Pharma’s Future Depends on Patient Adherence
We look at an adherence toolbox, which allows patients and HCPs to achieve better results in the management of Ulcerative Colitis.
Ulcerative colitis (UC) is a long-term condition, where the colon and rectum become inflamed, causing symptoms like recurring diarrhea, abdominal pain, and a need to empty your bowels frequently. It’s a distressing condition, but treatments that effectively relieve symptoms and prevent them from recurring are available. The problem is, however, that patients are rather sloppy when it comes to taking their pills.
Studies have shown that non-adherence to medication is associated with a five-fold increase in risk of recurrence of symptoms, and yet, the rate of high adherence among UC patients is only 7%. “Adherence to medication is very important. Relapse has consequences for the individuals affected, but also for the carers and society,” said Mattias Norrman, Chief Operating Officer, Tillotts Pharma AG, a company that has recently launched a digital platform that aims to support patients with UC, called UCandMETM.
The platform was designed based on a survey of 507 patients across eight countries, which provided insight into patients’ needs and concerns. For example, the study revealed that 51% of patients forget to take their medication, while 20% stop taking their pills when their symptoms subside. “This is all with the knowledge that non-adherence increases the risk of relapse, and can even end in surgery. The consequences are potentially catastrophic, and yet people often neglect their treatment,” Norrman pointed out.
The same survey has shown that 19% of patients are afraid of side-effects, demonstrating the importance of effective communication between the patient and their healthcare provider. “There is a need to facilitate the way doctors and patients talk to each other. Nowadays, patients get a lot of their information from the internet, but that information isn’t always reliable, and often it’s too generic to apply to a particular patient specifically. It’s important to tailor the content to the specific needs and concerns,” Norrman said.
Doctors and nurses also provided their input into the design of UCandMETM. The platform, divided into space for patients and healthcare professionals, features a 10-item questionnaire collecting data on patient’s age at diagnosis, severity of symptoms, triggers, impact on mood, etc., which was created by the scientific board, and validated on 135 patients and 27 healthcare professionals. “This was designed to understand the needs of patients. The patient fills it out at the doctor’s office or before his or her visit. By using the answers from this questionnaire, the doctor can direct patients toward specific information that answers their individual concerns,” Norrman explained. After you have filled out the questionnaire, you’re provided with an individual patient code that you can share with your physician, who will provide you with relevant information.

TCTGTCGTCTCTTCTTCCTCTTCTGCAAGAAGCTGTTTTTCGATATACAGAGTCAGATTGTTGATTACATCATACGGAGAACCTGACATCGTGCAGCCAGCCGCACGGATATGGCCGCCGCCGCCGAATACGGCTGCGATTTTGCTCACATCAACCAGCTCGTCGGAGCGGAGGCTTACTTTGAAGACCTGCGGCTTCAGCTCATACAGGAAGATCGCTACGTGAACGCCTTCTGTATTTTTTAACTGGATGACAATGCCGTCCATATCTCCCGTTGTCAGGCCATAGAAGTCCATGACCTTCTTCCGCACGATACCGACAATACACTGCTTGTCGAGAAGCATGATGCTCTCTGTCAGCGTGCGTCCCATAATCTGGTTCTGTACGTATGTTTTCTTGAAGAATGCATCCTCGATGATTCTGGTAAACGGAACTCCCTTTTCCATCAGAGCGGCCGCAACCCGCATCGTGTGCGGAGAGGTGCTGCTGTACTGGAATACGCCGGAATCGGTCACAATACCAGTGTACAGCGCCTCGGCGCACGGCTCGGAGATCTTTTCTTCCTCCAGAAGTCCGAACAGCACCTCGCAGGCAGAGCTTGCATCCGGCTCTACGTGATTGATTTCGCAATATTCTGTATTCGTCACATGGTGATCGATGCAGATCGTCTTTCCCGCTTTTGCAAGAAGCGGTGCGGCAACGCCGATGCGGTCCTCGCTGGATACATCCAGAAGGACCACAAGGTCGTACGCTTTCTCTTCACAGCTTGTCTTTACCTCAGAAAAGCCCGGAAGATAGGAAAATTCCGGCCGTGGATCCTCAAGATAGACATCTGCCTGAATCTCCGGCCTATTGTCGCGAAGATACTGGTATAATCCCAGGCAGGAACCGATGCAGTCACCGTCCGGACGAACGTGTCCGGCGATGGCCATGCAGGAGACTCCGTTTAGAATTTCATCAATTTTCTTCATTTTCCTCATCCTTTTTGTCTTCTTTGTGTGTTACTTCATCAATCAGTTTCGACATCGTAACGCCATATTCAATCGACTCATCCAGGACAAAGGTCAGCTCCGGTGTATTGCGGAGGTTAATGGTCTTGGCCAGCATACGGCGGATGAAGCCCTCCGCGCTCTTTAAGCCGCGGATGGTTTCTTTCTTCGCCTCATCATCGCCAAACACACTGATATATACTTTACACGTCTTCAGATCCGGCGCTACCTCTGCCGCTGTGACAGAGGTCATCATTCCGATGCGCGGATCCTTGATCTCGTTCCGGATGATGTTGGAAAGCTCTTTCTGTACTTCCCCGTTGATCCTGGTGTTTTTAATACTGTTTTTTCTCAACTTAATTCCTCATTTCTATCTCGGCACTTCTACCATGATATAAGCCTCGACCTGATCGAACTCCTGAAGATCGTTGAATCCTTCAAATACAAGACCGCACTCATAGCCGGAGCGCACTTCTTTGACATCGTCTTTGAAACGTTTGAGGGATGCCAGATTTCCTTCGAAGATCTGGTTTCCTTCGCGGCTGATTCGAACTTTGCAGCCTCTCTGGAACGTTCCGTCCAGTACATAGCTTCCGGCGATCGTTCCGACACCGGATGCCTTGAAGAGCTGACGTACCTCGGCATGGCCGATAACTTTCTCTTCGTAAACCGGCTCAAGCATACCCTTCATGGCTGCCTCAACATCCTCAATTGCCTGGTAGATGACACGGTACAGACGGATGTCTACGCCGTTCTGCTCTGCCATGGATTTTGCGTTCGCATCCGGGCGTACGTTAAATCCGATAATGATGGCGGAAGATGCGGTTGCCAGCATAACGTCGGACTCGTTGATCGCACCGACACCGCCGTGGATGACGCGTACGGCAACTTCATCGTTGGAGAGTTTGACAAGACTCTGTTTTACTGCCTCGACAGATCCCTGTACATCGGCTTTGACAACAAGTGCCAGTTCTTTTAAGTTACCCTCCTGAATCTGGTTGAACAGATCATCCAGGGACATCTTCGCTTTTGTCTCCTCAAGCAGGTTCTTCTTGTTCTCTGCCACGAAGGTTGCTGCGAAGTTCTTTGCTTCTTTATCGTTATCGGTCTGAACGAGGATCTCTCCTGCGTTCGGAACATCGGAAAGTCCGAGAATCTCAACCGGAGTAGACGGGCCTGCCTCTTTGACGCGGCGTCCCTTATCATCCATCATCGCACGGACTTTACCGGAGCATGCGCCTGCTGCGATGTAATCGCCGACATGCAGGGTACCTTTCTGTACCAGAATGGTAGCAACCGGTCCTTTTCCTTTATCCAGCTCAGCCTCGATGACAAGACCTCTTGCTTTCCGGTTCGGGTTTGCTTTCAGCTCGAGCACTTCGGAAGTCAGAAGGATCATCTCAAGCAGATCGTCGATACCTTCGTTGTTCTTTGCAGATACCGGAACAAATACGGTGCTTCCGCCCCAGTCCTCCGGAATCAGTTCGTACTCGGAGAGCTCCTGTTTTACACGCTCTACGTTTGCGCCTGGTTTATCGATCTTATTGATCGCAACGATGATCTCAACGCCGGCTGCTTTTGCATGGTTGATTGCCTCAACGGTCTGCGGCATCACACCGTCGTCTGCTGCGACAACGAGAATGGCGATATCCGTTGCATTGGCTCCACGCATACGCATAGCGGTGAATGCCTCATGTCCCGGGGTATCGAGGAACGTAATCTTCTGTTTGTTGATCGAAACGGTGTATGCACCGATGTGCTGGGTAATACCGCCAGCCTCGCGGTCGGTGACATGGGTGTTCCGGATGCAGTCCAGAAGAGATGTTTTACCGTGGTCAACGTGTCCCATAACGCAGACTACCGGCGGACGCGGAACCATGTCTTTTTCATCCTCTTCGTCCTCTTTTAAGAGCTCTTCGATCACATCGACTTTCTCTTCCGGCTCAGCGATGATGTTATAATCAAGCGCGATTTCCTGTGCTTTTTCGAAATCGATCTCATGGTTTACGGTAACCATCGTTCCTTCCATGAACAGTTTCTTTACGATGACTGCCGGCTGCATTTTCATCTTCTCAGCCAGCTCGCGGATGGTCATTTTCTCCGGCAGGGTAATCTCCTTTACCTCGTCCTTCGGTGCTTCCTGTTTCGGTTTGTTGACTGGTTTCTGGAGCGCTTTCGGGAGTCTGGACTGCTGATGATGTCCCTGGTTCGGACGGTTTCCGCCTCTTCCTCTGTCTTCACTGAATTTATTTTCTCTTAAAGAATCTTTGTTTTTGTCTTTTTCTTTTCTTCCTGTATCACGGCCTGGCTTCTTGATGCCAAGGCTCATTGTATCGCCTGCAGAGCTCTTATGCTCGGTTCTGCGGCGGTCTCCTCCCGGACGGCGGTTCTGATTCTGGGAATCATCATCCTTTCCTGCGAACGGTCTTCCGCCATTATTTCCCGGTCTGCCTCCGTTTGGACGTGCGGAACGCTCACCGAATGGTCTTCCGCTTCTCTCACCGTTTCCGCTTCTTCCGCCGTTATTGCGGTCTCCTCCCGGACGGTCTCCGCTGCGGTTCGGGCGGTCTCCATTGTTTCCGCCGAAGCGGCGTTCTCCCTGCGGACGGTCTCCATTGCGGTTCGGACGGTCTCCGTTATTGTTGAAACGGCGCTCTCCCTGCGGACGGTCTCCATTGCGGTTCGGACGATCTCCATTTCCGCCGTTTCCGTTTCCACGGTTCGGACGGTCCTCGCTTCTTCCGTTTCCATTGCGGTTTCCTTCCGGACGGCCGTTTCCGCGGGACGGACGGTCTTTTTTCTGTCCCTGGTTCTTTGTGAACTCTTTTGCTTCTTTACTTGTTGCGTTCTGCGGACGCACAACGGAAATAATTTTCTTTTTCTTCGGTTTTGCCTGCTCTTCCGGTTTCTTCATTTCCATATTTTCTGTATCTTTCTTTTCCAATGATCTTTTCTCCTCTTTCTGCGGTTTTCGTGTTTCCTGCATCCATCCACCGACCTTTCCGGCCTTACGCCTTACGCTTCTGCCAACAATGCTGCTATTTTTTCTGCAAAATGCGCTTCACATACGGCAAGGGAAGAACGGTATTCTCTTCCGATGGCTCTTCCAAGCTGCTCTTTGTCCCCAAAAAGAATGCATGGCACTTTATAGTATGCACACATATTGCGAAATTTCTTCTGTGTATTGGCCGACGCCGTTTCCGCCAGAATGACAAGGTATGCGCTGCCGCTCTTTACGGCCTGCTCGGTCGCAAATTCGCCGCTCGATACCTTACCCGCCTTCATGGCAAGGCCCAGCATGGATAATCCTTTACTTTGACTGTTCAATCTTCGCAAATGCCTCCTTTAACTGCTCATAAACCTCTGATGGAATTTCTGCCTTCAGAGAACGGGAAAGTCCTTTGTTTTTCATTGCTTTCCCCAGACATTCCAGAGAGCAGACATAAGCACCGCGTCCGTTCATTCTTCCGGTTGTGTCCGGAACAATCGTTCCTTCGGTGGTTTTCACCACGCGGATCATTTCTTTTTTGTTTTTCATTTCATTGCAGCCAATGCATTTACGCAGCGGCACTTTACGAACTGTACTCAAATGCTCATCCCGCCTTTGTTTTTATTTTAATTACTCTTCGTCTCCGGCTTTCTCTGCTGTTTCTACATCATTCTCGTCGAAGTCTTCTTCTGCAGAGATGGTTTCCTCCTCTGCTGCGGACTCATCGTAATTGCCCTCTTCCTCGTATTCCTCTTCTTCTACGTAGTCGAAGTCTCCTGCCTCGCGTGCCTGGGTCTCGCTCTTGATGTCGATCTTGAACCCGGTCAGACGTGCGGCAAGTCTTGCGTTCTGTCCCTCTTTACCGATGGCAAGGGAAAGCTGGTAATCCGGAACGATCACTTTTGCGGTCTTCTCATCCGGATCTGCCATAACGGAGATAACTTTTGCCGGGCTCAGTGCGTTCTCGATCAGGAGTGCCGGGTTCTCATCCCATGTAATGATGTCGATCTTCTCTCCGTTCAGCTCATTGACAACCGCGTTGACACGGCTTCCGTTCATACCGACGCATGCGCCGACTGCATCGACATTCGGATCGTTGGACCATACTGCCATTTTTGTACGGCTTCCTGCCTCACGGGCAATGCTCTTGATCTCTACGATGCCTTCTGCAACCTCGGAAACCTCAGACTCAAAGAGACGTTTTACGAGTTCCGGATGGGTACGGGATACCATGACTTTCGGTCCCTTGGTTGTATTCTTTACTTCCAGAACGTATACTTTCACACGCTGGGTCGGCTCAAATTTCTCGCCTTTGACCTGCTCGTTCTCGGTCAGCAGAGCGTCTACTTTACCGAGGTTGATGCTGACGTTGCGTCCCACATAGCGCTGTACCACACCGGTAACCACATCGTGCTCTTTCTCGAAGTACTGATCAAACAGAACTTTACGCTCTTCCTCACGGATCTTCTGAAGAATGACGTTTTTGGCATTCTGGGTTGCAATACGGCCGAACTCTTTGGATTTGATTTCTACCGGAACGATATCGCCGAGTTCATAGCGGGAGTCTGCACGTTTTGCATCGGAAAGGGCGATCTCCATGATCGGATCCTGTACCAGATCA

On the healthcare professional side of the service, there are educational materials on diet, adherence, comments from other professionals like psychologists, recommended mobile adherence applications, etc. “What’s proven very useful are anatomical posters that can educate patients, which is much better than the sketches drawn by the doctor,” Norrman noted.
Those efforts culminated in an adherence toolbox, which allows patients and healthcare professionals to achieve better results in the management of UC available at www.ucandme.org. In the future, Norrman expects to expand the platform to several countries, making it available in a number of languages, with culture-sensitive content.
Although the platform has only been launched a few weeks ago, the feedback has been very positive from both healthcare professionals and patients. “The most appreciated aspect of the project was its relevance. The questionnaire was easy to understand for the patient, but it was also informative. The one question most frequently asked at a doctor’s office is ‘Are you taking your medication?’. Patients invariably say yes, although it doesn’t reflect the reality. If you tweak the question, ask it slightly differently, you will have more insight into what is really going on. The bottom line is that you have to use short, time-efficient tools, so they can be adapted to individual patients.”
One of the biggest challenges with UC is that it’s a chronic, relapsing disease, associated with adherence problems. People stop taking their medication because they either forget, or start feeling better, or are afraid of the side-effects. Tools that allow doctors to communicate better with their patients, resulting in trust and mutual understanding, are essential as they have the potential to lead to better adherence. This, in turn, will likely end in better patient outcomes, which, at the end of the day, is all that matters.
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